Table of Contents Author Guidelines Submit a Manuscript
Mediators of Inflammation
Volume 2017, Article ID 6386453, 8 pages
https://doi.org/10.1155/2017/6386453
Research Article

Association between Interleukin-10-1082 G/A and Tumor Necrosis Factor- 308 G/A Gene Polymorphisms and Respiratory Distress Syndrome in Iranian Preterm Infants

1Clinical Biochemistry Research Center, Shahrekord University of Medical Sciences, Shahrekord, Iran
2Department of Pediatrics, Shahrekord University of Medical Sciences, Shahrekord, Iran
3Cellular and Molecular Research Center, Faculty of Medicine, Shahrekord University of Medical Sciences, Shahrekord, Iran
4Subspecialty of Pediatrics, Department of Pediatrics, Shahrekord University of Medical Sciences, Shahrekord, Iran
5Department of Medical Genetics, Shahrekord University of Medical Sciences, Shahrekord, Iran

Correspondence should be addressed to Abolfazl Khoshdel; ri.ca.smuks@ledhsohk.a

Received 26 October 2016; Revised 2 January 2017; Accepted 18 January 2017; Published 16 February 2017

Academic Editor: Tânia Silvia Fröde

Copyright © 2017 Abolfazl Khoshdel et al. This is an open access article distributed under the Creative Commons Attribution License, which permits unrestricted use, distribution, and reproduction in any medium, provided the original work is properly cited.

Abstract

Cytokine polymorphisms may contribute to the prevalence of respiratory distress syndrome. The present study was done to investigate the frequency of interleukin- (IL-) 10 and tumor necrosis factor- (TNF-) α gene polymorphisms and their association with the risk of RDS in preterm infants. One-hundred and nineteen patients with RDS and 119 healthy preterm infants were enrolled. PCR restriction fragment length polymorphism was used to determine the frequency of IL-10 and TNF-α genotypes at -1082 A and -308 A, respectively. One-hundred and nineteen out of 238 infants had RDS (50%). The age of the mothers and gestational age ranged 17–45 (mean: ) years and 24–34 (mean: ) weeks, respectively. Totally, 23 deaths were recorded in the RDS group. Incidence of TNF-α-308 A/A and TNF-α-308 G/A was 84% and 16%, respectively. TNF-a-308 G/G was not found in both groups. Prevalence of IL-10-1082 G/G and IL-10-1082 G/A variants was 65.5% and 34.5%, respectively. IL-10-1082 A/A was not found in both groups. The incidence of the allele G in the IL-10-1082 polymorphism was lower in RDS group (). We found that the risk of RDS was correlated to sex, gestational age, and IL-10-1082.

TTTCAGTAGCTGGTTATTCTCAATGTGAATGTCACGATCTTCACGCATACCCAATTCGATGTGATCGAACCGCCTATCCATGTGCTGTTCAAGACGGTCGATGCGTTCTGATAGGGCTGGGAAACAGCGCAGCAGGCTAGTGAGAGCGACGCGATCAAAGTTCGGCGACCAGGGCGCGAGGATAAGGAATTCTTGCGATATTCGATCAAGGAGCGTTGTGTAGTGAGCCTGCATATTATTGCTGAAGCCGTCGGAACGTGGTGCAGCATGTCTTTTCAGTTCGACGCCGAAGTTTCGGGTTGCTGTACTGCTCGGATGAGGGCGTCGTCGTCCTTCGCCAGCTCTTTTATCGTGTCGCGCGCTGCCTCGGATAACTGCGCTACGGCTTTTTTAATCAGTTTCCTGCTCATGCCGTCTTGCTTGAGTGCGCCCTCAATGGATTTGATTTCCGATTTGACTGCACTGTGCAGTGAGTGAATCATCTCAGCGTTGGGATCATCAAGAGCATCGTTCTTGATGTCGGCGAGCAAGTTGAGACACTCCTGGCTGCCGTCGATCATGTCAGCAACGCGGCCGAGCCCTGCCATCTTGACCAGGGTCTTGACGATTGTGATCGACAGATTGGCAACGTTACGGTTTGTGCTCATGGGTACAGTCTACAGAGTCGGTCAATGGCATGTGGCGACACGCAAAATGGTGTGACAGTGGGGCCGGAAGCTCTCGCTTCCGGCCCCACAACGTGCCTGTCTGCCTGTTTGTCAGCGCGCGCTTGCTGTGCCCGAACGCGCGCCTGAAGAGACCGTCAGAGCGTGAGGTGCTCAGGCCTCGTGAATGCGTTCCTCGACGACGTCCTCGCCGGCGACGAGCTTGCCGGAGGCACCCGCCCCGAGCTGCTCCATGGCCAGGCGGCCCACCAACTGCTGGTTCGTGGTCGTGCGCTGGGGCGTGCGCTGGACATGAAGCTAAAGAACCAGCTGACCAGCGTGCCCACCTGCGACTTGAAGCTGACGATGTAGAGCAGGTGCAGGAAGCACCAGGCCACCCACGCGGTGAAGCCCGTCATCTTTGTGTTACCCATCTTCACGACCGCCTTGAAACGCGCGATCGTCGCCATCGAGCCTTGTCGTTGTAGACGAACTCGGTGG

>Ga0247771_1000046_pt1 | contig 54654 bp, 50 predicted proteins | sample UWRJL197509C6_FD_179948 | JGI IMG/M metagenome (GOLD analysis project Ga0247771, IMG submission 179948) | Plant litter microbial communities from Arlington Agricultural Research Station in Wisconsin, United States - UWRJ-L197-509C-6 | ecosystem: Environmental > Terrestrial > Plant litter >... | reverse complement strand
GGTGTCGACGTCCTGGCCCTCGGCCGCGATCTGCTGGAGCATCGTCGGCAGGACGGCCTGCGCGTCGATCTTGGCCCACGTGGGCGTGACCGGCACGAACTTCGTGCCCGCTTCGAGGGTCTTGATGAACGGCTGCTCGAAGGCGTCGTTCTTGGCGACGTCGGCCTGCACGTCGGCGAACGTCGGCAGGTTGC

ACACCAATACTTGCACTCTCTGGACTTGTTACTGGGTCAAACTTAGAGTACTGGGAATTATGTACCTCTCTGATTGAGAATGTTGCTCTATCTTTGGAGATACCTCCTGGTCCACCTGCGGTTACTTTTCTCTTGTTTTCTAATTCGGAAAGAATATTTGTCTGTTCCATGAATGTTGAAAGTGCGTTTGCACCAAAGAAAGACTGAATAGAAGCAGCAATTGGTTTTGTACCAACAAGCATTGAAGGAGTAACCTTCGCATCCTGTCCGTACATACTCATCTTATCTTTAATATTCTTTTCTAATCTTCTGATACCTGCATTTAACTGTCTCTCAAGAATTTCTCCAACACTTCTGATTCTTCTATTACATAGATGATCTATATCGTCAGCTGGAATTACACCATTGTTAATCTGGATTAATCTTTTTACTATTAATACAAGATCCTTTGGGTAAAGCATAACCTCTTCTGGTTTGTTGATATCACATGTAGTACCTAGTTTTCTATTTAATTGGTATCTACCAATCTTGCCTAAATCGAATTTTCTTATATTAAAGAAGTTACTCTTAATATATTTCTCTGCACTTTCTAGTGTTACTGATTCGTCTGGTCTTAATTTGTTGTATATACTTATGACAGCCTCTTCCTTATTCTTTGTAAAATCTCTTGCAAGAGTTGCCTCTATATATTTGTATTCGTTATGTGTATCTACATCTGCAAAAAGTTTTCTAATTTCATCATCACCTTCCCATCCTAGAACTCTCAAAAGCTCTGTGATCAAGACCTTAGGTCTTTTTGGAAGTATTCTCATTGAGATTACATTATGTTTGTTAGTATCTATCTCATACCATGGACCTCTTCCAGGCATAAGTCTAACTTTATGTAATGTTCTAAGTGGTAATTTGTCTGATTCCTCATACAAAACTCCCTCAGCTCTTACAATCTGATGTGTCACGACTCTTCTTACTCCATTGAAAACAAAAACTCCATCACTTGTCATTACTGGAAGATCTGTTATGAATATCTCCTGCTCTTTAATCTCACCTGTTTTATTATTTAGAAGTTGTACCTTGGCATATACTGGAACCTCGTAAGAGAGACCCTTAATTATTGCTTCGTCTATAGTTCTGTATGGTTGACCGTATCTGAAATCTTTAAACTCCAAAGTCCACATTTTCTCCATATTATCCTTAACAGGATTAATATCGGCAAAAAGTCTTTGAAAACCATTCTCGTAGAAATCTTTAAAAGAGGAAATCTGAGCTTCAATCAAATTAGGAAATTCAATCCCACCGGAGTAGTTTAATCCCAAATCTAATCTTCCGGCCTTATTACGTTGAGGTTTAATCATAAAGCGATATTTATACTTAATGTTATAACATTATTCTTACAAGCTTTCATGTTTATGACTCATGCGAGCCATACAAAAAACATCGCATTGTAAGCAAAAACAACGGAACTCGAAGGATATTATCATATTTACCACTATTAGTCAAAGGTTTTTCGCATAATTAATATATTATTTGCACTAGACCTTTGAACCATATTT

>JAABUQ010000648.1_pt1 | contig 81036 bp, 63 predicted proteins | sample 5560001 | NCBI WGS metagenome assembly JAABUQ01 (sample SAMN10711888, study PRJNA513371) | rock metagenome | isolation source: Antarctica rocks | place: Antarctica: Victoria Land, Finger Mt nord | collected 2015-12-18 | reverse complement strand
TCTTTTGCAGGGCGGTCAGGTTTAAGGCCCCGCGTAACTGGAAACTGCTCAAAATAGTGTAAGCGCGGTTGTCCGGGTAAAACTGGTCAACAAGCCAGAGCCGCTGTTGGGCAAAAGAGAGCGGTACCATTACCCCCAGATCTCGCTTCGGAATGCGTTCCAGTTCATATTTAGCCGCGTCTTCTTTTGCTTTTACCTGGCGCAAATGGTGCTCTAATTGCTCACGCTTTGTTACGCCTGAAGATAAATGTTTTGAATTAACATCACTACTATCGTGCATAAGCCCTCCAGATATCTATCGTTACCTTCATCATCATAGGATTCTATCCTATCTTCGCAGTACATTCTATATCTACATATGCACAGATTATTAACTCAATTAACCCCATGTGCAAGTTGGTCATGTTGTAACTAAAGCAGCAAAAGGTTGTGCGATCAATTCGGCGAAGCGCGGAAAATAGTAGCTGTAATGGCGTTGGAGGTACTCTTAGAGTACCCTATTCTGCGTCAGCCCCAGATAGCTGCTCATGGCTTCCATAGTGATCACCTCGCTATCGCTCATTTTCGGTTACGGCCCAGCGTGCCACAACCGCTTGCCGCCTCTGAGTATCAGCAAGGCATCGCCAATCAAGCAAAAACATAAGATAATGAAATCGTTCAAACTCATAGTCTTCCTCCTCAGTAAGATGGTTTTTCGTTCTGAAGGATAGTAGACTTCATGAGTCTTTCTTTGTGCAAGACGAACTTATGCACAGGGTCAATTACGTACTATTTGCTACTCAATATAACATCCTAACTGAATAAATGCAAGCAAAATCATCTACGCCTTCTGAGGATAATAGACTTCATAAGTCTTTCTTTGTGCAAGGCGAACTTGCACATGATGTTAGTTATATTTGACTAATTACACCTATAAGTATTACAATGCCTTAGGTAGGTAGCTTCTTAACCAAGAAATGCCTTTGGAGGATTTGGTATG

1. Introduction

Respiratory distress syndrome (RDS) occurs mainly in preterm infants and its incidence is inversely correlated with gestational age and birth weight. It is also known as hyaline membrane disease which is a breathing disorder of mainly premature babies. In healthy infants, the alveoli—the small, air-exchanging sacs of the lungs—are coated by surfactant, which is a soap-like material produced in the lungs as the fetus matures in preparation for birth. If premature newborns have not yet produced enough surfactant, they are unable to open their lungs fully to breathe which cause RDS [1, 2]. RDS is a multifactorial disease [2]. The risk of RDS rises with increasing prematurity. Babies born before 29 weeks of gestation have a 60 percent chance of developing RDS [1, 2], but babies born at full term rarely develop this condition. Maternal risk factors for preterm birth include previous preterm birth, periodontal disease, low maternal body mass, poor prenatal care, poverty, being uninsured, and being a member of a minority group [1, 2]. The risk of RDS increases with maternal diabetes, multiple births, cesarean delivery, asphyxia, cold stress, and maternal history of affected infant [1, 2].

The incidence of RDS in preterm male or white infants is higher than other groups of patients. RDS affects about 1 percent of newborn infants and is the leading cause of death in babies who are born prematurely [3, 4]. About 10 percent of premature babies in the United States develop RDS each year [3, 4].